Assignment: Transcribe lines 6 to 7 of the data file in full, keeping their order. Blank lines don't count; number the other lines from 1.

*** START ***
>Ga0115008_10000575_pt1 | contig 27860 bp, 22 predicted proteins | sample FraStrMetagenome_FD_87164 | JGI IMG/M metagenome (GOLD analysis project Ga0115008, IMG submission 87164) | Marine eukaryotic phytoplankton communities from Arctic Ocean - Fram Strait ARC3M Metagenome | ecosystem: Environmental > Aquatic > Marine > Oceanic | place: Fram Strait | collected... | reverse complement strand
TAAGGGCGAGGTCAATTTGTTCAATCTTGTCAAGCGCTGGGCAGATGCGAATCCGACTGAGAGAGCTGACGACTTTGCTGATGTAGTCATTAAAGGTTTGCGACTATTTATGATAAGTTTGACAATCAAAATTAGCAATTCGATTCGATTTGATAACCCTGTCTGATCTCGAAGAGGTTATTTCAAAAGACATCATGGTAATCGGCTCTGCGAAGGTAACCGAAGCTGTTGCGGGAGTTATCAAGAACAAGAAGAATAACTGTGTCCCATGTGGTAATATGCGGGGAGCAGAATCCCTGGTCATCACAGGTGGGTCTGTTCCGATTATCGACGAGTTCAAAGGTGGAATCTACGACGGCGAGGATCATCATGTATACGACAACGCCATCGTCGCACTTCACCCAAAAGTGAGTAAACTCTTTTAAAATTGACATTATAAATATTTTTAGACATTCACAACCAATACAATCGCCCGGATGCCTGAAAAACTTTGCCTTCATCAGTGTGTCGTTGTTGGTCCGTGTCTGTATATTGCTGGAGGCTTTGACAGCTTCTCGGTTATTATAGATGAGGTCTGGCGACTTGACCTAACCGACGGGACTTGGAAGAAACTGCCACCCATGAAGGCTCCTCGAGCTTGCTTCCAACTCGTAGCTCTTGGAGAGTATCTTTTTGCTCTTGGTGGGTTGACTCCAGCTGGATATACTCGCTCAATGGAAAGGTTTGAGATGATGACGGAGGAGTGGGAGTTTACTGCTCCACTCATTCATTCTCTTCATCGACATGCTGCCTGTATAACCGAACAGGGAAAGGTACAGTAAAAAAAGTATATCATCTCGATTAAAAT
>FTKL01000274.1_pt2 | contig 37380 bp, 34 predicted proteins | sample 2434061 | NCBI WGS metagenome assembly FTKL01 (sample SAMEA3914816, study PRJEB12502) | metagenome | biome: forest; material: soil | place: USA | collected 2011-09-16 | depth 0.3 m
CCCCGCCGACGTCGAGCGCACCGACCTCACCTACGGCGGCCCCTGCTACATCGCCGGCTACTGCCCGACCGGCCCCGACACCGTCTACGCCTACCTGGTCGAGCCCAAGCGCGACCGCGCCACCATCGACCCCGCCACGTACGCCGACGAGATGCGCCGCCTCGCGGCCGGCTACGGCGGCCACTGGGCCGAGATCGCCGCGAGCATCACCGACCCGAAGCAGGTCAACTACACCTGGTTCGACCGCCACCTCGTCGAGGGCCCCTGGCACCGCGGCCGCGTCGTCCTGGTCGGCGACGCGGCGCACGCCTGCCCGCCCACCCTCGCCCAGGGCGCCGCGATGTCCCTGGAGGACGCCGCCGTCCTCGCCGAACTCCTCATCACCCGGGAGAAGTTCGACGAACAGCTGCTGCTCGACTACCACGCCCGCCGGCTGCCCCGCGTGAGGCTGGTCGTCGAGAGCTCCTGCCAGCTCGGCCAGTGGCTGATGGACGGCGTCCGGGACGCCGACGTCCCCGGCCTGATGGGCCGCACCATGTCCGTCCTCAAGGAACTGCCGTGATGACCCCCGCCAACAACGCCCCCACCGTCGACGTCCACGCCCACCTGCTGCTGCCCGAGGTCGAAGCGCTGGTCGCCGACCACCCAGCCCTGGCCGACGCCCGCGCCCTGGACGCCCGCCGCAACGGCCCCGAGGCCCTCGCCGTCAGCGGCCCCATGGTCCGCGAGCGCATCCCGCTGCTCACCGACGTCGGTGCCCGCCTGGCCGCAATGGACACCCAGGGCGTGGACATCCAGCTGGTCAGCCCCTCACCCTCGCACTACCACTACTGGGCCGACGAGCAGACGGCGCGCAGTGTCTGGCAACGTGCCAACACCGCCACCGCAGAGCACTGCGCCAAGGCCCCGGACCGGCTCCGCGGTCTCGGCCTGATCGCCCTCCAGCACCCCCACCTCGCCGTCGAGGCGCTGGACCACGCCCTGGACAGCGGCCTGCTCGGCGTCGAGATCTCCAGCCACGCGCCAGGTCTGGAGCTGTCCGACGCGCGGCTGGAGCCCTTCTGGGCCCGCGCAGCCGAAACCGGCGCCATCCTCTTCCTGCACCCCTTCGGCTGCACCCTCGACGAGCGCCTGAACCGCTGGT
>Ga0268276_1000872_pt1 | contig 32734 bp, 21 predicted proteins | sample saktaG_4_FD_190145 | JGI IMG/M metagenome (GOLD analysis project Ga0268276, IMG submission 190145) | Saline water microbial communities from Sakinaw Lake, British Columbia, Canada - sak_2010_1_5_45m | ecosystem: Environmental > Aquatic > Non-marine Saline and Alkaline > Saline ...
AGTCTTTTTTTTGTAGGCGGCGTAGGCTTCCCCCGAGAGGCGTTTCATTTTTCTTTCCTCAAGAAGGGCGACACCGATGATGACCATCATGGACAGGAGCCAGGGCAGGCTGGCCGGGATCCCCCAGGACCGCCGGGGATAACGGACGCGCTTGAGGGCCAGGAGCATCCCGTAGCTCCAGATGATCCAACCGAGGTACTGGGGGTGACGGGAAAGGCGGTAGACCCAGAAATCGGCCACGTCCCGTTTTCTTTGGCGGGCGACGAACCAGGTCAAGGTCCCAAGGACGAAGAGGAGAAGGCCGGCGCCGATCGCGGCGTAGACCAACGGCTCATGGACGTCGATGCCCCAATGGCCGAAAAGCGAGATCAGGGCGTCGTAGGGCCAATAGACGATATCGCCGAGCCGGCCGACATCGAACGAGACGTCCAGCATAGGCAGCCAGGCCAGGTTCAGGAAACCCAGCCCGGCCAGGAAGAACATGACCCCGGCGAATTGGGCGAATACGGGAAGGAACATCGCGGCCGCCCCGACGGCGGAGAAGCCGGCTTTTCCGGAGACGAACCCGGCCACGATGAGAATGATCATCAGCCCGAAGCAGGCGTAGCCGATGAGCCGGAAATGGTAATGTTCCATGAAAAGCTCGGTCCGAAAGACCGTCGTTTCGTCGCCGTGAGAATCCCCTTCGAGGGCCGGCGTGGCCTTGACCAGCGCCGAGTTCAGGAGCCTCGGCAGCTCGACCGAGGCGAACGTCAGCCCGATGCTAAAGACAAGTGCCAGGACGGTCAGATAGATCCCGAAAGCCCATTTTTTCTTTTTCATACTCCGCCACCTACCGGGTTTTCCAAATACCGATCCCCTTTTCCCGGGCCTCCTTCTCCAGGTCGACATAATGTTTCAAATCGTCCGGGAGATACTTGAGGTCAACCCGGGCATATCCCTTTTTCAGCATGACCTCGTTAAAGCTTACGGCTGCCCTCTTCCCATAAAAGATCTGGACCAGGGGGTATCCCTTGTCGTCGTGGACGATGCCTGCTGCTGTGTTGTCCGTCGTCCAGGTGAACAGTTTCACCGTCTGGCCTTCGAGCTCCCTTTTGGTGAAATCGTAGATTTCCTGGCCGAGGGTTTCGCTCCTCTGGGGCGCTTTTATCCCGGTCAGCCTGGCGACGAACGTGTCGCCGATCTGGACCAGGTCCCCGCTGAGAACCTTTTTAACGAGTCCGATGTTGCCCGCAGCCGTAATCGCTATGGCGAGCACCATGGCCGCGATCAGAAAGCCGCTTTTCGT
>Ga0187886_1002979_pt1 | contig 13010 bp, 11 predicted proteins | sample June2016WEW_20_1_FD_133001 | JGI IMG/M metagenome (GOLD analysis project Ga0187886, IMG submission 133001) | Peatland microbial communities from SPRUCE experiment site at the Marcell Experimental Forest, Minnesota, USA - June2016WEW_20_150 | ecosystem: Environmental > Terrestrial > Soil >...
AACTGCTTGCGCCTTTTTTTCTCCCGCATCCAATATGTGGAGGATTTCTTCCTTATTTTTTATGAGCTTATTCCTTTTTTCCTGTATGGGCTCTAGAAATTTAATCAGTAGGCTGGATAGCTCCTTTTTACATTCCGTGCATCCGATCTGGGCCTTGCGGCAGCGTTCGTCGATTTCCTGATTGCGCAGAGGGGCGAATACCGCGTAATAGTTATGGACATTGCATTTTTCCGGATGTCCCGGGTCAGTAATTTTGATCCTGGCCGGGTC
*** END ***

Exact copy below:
AGTCTTTTTTTTGTAGGCGGCGTAGGCTTCCCCCGAGAGGCGTTTCATTTTTCTTTCCTCAAGAAGGGCGACACCGATGATGACCATCATGGACAGGAGCCAGGGCAGGCTGGCCGGGATCCCCCAGGACCGCCGGGGATAACGGACGCGCTTGAGGGCCAGGAGCATCCCGTAGCTCCAGATGATCCAACCGAGGTACTGGGGGTGACGGGAAAGGCGGTAGACCCAGAAATCGGCCACGTCCCGTTTTCTTTGGCGGGCGACGAACCAGGTCAAGGTCCCAAGGACGAAGAGGAGAAGGCCGGCGCCGATCGCGGCGTAGACCAACGGCTCATGGACGTCGATGCCCCAATGGCCGAAAAGCGAGATCAGGGCGTCGTAGGGCCAATAGACGATATCGCCGAGCCGGCCGACATCGAACGAGACGTCCAGCATAGGCAGCCAGGCCAGGTTCAGGAAACCCAGCCCGGCCAGGAAGAACATGACCCCGGCGAATTGGGCGAATACGGGAAGGAACATCGCGGCCGCCCCGACGGCGGAGAAGCCGGCTTTTCCGGAGACGAACCCGGCCACGATGAGAATGATCATCAGCCCGAAGCAGGCGTAGCCGATGAGCCGGAAATGGTAATGTTCCATGAAAAGCTCGGTCCGAAAGACCGTCGTTTCGTCGCCGTGAGAATCCCCTTCGAGGGCCGGCGTGGCCTTGACCAGCGCCGAGTTCAGGAGCCTCGGCAGCTCGACCGAGGCGAACGTCAGCCCGATGCTAAAGACAAGTGCCAGGACGGTCAGATAGATCCCGAAAGCCCATTTTTTCTTTTTCATACTCCGCCACCTACCGGGTTTTCCAAATACCGATCCCCTTTTCCCGGGCCTCCTTCTCCAGGTCGACATAATGTTTCAAATCGTCCGGGAGATACTTGAGGTCAACCCGGGCATATCCCTTTTTCAGCATGACCTCGTTAAAGCTTACGGCTGCCCTCTTCCCATAAAAGATCTGGACCAGGGGGTATCCCTTGTCGTCGTGGACGATGCCTGCTGCTGTGTTGTCCGTCGTCCAGGTGAACAGTTTCACCGTCTGGCCTTCGAGCTCCCTTTTGGTGAAATCGTAGATTTCCTGGCCGAGGGTTTCGCTCCTCTGGGGCGCTTTTATCCCGGTCAGCCTGGCGACGAACGTGTCGCCGATCTGGACCAGGTCCCCGCTGAGAACCTTTTTAACGAGTCCGATGTTGCCCGCAGCCGTAATCGCTATGGCGAGCACCATGGCCGCGATCAGAAAGCCGCTTTTCGT
>Ga0187886_1002979_pt1 | contig 13010 bp, 11 predicted proteins | sample June2016WEW_20_1_FD_133001 | JGI IMG/M metagenome (GOLD analysis project Ga0187886, IMG submission 133001) | Peatland microbial communities from SPRUCE experiment site at the Marcell Experimental Forest, Minnesota, USA - June2016WEW_20_150 | ecosystem: Environmental > Terrestrial > Soil >...